Recent advances in MRI techniques allow us to examine the brain in a way that was not previously possible. The examination of functional connectivity between brain regions is now possible using resting-state functional MRI (fMRI). These resting state networks (RSNs) are believed to reflect functional communication between brain regions and could be very informative in providing insights of large-scale neuronal communication during restorative therapies such as fetal cell transplantation in PD [27–29]. FMRI paradigms with motor execution (ME) tasks are now widely employed to understand brain activation in the corresponding regions. Diffusion Tensor Imaging (DTI) offers a method to assess white matter (WM) structural connectivity and thereby, alterations underlying neurodegenerative diseases such as PD and the potential effects of restorative therapies [28, 30].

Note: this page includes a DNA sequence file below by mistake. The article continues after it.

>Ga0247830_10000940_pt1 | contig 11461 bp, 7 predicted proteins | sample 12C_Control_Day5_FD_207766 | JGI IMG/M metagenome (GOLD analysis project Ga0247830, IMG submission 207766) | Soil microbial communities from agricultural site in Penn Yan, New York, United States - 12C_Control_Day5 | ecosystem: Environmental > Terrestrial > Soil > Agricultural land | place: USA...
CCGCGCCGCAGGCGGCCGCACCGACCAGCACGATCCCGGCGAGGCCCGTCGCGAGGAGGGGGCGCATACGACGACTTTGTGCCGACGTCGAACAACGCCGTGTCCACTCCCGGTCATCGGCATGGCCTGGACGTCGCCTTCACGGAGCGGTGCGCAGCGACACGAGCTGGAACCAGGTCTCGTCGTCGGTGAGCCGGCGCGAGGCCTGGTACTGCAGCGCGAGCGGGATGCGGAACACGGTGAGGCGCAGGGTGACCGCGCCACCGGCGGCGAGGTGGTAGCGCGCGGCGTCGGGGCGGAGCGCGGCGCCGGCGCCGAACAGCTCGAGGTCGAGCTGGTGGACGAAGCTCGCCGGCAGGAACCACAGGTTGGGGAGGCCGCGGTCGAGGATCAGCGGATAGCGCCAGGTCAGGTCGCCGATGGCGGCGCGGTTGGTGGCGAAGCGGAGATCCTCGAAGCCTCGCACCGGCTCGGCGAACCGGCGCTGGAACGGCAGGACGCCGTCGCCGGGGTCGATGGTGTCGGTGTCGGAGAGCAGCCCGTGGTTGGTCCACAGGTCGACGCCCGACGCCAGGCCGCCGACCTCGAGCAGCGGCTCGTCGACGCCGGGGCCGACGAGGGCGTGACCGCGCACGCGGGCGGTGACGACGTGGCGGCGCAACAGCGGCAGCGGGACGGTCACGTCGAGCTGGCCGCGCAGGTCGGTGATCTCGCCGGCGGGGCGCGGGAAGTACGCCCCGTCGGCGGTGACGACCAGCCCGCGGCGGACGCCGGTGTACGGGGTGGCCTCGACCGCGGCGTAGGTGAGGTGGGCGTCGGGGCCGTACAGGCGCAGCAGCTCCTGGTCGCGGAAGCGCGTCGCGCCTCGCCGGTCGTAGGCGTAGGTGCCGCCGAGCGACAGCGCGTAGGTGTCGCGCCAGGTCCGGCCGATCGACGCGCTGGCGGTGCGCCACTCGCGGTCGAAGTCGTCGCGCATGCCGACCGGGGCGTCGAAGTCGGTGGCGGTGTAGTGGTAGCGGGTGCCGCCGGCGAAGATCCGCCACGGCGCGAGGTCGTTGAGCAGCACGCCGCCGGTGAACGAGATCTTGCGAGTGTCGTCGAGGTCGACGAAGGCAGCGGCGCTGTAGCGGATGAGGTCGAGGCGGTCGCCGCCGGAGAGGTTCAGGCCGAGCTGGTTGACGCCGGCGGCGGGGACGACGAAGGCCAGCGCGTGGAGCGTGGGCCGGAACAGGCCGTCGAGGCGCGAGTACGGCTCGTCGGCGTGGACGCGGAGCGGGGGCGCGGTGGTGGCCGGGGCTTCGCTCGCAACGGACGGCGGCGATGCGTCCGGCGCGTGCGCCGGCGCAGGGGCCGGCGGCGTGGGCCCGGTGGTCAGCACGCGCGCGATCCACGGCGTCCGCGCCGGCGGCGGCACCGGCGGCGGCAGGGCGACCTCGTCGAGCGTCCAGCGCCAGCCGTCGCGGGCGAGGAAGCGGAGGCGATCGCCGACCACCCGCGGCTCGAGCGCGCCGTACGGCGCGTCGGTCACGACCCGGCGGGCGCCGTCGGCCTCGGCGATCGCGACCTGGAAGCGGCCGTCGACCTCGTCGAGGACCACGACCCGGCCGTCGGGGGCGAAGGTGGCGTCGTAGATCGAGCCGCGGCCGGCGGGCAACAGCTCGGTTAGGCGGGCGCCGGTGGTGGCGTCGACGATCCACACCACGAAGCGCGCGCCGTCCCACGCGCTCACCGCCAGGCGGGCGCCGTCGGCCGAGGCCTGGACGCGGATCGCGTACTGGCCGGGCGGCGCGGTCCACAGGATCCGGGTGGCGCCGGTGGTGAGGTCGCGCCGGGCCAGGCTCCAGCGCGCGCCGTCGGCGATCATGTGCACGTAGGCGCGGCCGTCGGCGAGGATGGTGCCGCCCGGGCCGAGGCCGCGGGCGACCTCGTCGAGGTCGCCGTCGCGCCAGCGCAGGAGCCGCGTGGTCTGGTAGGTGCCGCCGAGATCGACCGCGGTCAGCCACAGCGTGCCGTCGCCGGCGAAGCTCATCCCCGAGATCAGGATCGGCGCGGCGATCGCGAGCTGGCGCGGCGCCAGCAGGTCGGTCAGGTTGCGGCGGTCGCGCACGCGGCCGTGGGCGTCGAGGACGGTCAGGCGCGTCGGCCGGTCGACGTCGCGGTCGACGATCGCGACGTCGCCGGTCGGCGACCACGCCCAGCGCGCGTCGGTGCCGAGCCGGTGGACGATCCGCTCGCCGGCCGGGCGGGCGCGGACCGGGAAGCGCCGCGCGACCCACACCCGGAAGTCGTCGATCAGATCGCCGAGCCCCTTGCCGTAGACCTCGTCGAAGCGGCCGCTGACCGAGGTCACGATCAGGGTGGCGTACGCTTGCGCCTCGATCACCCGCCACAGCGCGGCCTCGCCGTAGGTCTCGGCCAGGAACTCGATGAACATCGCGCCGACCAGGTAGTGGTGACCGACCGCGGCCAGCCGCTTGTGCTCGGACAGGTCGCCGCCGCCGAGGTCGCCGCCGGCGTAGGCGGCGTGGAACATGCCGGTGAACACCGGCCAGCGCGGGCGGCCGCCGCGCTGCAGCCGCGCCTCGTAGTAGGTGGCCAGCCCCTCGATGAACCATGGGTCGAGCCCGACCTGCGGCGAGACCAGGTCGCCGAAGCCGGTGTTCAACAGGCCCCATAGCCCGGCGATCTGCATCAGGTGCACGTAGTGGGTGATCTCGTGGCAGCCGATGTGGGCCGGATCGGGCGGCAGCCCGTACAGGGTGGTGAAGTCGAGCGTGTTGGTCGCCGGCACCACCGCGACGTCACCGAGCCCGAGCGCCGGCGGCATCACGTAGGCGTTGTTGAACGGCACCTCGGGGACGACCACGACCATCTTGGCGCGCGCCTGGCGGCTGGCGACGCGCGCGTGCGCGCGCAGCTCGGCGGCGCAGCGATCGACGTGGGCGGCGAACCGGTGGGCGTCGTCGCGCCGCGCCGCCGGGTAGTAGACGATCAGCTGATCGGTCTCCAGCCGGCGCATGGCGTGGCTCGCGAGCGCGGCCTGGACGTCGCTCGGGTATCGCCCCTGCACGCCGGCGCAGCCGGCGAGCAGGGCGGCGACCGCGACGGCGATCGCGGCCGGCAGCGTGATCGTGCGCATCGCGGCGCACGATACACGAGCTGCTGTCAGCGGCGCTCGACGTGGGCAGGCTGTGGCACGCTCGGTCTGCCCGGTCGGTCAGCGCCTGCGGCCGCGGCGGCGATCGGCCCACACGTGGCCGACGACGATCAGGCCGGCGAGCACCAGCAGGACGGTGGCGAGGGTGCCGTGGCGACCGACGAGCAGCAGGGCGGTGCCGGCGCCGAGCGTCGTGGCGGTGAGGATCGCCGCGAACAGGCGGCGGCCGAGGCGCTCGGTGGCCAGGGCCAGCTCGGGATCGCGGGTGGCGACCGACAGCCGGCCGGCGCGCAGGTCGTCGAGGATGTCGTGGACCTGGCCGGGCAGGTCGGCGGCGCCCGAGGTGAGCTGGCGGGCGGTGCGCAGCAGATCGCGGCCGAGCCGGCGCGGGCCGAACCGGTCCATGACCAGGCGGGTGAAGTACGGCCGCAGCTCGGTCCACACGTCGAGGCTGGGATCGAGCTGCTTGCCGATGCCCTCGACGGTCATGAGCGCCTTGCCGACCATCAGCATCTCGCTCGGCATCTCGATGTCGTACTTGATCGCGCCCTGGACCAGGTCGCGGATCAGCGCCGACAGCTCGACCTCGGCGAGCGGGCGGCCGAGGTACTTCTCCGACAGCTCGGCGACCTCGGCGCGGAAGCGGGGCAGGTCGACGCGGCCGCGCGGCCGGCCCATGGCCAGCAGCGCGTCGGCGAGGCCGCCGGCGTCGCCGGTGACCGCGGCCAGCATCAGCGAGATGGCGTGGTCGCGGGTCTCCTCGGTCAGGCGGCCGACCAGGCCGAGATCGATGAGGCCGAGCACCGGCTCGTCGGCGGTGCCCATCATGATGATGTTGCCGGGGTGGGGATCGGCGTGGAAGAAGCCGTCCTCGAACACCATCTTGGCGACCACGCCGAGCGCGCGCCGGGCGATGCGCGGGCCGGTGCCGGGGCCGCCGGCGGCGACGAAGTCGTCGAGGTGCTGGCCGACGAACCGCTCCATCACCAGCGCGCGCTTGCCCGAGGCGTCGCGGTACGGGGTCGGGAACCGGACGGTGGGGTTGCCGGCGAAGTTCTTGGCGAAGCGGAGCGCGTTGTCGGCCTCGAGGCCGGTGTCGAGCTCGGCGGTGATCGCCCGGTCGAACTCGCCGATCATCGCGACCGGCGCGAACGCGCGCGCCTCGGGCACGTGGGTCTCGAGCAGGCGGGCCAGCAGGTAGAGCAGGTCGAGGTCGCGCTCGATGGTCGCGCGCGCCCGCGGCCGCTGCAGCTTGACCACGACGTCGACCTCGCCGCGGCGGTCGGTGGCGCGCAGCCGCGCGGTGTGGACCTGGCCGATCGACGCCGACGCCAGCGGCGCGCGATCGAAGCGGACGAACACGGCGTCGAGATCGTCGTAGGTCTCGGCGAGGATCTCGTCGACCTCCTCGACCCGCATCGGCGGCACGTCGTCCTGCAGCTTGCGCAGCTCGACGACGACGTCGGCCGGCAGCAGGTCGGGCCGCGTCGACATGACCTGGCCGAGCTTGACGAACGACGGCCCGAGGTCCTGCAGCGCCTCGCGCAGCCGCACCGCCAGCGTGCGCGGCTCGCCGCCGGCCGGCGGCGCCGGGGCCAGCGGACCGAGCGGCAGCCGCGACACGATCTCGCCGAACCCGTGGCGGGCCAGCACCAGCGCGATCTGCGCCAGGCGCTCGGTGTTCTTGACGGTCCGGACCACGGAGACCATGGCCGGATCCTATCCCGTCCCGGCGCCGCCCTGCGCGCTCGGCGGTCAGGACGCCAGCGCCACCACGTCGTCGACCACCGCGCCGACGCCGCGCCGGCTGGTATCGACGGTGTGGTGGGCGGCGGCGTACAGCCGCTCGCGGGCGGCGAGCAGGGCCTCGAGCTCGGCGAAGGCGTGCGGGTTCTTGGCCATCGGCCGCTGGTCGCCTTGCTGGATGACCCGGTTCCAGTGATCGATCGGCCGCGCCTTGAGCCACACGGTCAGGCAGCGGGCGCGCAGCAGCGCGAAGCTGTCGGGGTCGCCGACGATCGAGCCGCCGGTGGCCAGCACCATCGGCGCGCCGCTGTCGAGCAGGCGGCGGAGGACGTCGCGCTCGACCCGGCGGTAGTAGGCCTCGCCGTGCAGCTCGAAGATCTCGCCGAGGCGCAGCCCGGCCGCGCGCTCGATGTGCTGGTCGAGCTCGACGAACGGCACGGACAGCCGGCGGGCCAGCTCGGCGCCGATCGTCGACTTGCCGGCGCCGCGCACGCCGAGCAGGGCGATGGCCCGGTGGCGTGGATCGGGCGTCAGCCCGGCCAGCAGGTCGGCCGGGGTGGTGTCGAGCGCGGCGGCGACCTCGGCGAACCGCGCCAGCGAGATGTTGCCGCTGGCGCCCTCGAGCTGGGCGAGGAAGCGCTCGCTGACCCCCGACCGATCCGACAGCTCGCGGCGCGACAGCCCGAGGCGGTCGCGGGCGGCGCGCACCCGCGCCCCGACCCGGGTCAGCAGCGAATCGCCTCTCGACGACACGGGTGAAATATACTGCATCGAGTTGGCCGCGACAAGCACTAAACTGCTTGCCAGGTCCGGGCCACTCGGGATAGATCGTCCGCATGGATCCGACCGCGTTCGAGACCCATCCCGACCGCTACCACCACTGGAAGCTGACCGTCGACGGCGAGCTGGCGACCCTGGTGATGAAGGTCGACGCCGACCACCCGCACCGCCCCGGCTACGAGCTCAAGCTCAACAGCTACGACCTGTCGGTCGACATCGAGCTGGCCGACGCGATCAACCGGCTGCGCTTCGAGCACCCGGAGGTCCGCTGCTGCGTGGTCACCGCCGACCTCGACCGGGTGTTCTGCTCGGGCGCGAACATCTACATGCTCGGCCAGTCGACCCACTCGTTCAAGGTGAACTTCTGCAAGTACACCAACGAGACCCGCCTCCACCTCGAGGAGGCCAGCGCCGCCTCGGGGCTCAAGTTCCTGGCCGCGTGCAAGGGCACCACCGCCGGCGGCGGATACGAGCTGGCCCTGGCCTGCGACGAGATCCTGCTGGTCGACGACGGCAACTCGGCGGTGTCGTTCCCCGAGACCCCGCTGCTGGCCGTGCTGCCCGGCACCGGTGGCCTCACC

A new European Commission-funded multicenter trial under the name Transeuro was recently launched for a new round of fetal cell transplantation trials http://www.transeuro.org.uk. Functional imaging protocols for this or any other future trials employing fetal or stem cells will undoubtedly benefit from the lessons learned from over two decades of research.